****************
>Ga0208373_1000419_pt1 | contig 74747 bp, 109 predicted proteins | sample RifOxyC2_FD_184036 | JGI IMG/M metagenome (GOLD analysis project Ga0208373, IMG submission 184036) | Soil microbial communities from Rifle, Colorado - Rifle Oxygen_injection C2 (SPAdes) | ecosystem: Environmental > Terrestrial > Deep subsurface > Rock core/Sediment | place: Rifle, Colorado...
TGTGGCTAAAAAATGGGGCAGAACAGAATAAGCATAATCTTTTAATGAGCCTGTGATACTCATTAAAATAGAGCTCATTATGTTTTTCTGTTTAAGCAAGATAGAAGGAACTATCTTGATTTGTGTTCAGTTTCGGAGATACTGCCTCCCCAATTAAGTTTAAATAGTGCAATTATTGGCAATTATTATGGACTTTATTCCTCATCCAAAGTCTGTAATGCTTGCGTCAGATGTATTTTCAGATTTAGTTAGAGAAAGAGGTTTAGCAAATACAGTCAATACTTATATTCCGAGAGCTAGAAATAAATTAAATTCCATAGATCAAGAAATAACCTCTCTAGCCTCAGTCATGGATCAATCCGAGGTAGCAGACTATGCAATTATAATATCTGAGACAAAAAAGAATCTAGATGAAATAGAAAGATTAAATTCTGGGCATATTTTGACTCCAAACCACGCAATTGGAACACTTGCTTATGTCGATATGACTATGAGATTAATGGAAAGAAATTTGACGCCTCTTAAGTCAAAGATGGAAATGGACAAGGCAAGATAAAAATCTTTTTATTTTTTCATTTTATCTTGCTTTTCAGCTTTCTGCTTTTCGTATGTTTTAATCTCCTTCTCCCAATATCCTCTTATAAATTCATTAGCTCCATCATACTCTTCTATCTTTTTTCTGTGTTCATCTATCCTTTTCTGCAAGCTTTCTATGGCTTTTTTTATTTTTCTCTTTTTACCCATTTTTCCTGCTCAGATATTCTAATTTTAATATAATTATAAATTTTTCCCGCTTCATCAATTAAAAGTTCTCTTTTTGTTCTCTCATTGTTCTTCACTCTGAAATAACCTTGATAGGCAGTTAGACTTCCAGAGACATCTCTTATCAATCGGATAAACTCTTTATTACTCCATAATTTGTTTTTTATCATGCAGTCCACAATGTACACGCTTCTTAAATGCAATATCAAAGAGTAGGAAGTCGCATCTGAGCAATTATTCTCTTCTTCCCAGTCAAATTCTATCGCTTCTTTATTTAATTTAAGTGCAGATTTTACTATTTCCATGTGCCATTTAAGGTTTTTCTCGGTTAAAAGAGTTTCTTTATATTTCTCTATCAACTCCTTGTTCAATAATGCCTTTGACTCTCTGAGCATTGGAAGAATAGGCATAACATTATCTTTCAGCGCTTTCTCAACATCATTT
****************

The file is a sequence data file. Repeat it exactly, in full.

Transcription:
>Ga0208373_1000419_pt1 | contig 74747 bp, 109 predicted proteins | sample RifOxyC2_FD_184036 | JGI IMG/M metagenome (GOLD analysis project Ga0208373, IMG submission 184036) | Soil microbial communities from Rifle, Colorado - Rifle Oxygen_injection C2 (SPAdes) | ecosystem: Environmental > Terrestrial > Deep subsurface > Rock core/Sediment | place: Rifle, Colorado...
TGTGGCTAAAAAATGGGGCAGAACAGAATAAGCATAATCTTTTAATGAGCCTGTGATACTCATTAAAATAGAGCTCATTATGTTTTTCTGTTTAAGCAAGATAGAAGGAACTATCTTGATTTGTGTTCAGTTTCGGAGATACTGCCTCCCCAATTAAGTTTAAATAGTGCAATTATTGGCAATTATTATGGACTTTATTCCTCATCCAAAGTCTGTAATGCTTGCGTCAGATGTATTTTCAGATTTAGTTAGAGAAAGAGGTTTAGCAAATACAGTCAATACTTATATTCCGAGAGCTAGAAATAAATTAAATTCCATAGATCAAGAAATAACCTCTCTAGCCTCAGTCATGGATCAATCCGAGGTAGCAGACTATGCAATTATAATATCTGAGACAAAAAAGAATCTAGATGAAATAGAAAGATTAAATTCTGGGCATATTTTGACTCCAAACCACGCAATTGGAACACTTGCTTATGTCGATATGACTATGAGATTAATGGAAAGAAATTTGACGCCTCTTAAGTCAAAGATGGAAATGGACAAGGCAAGATAAAAATCTTTTTATTTTTTCATTTTATCTTGCTTTTCAGCTTTCTGCTTTTCGTATGTTTTAATCTCCTTCTCCCAATATCCTCTTATAAATTCATTAGCTCCATCATACTCTTCTATCTTTTTTCTGTGTTCATCTATCCTTTTCTGCAAGCTTTCTATGGCTTTTTTTATTTTTCTCTTTTTACCCATTTTTCCTGCTCAGATATTCTAATTTTAATATAATTATAAATTTTTCCCGCTTCATCAATTAAAAGTTCTCTTTTTGTTCTCTCATTGTTCTTCACTCTGAAATAACCTTGATAGGCAGTTAGACTTCCAGAGACATCTCTTATCAATCGGATAAACTCTTTATTACTCCATAATTTGTTTTTTATCATGCAGTCCACAATGTACACGCTTCTTAAATGCAATATCAAAGAGTAGGAAGTCGCATCTGAGCAATTATTCTCTTCTTCCCAGTCAAATTCTATCGCTTCTTTATTTAATTTAAGTGCAGATTTTACTATTTCCATGTGCCATTTAAGGTTTTTCTCGGTTAAAAGAGTTTCTTTATATTTCTCTATCAACTCCTTGTTCAATAATGCCTTTGACTCTCTGAGCATTGGAAGAATAGGCATAACATTATCTTTCAGCGCTTTCTCAACATCATTT